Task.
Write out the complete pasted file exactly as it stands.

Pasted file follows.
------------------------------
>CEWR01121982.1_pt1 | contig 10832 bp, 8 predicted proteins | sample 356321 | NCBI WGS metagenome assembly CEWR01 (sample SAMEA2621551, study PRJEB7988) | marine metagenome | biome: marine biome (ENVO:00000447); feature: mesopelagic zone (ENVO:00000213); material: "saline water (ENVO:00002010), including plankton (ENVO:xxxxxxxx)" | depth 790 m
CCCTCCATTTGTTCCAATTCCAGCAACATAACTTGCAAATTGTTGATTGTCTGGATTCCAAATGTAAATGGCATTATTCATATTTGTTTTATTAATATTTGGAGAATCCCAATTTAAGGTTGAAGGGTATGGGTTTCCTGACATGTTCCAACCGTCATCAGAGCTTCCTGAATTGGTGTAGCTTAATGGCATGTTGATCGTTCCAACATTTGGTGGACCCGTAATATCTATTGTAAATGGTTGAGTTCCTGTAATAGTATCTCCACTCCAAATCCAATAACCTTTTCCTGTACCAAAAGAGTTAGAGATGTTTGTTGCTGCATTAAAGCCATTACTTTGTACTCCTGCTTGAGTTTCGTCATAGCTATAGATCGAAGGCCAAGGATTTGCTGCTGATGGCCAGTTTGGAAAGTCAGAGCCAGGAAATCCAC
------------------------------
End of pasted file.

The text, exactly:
>CEWR01121982.1_pt1 | contig 10832 bp, 8 predicted proteins | sample 356321 | NCBI WGS metagenome assembly CEWR01 (sample SAMEA2621551, study PRJEB7988) | marine metagenome | biome: marine biome (ENVO:00000447); feature: mesopelagic zone (ENVO:00000213); material: "saline water (ENVO:00002010), including plankton (ENVO:xxxxxxxx)" | depth 790 m
CCCTCCATTTGTTCCAATTCCAGCAACATAACTTGCAAATTGTTGATTGTCTGGATTCCAAATGTAAATGGCATTATTCATATTTGTTTTATTAATATTTGGAGAATCCCAATTTAAGGTTGAAGGGTATGGGTTTCCTGACATGTTCCAACCGTCATCAGAGCTTCCTGAATTGGTGTAGCTTAATGGCATGTTGATCGTTCCAACATTTGGTGGACCCGTAATATCTATTGTAAATGGTTGAGTTCCTGTAATAGTATCTCCACTCCAAATCCAATAACCTTTTCCTGTACCAAAAGAGTTAGAGATGTTTGTTGCTGCATTAAAGCCATTACTTTGTACTCCTGCTTGAGTTTCGTCATAGCTATAGATCGAAGGCCAAGGATTTGCTGCTGATGGCCAGTTTGGAAAGTCAGAGCCAGGAAATCCAC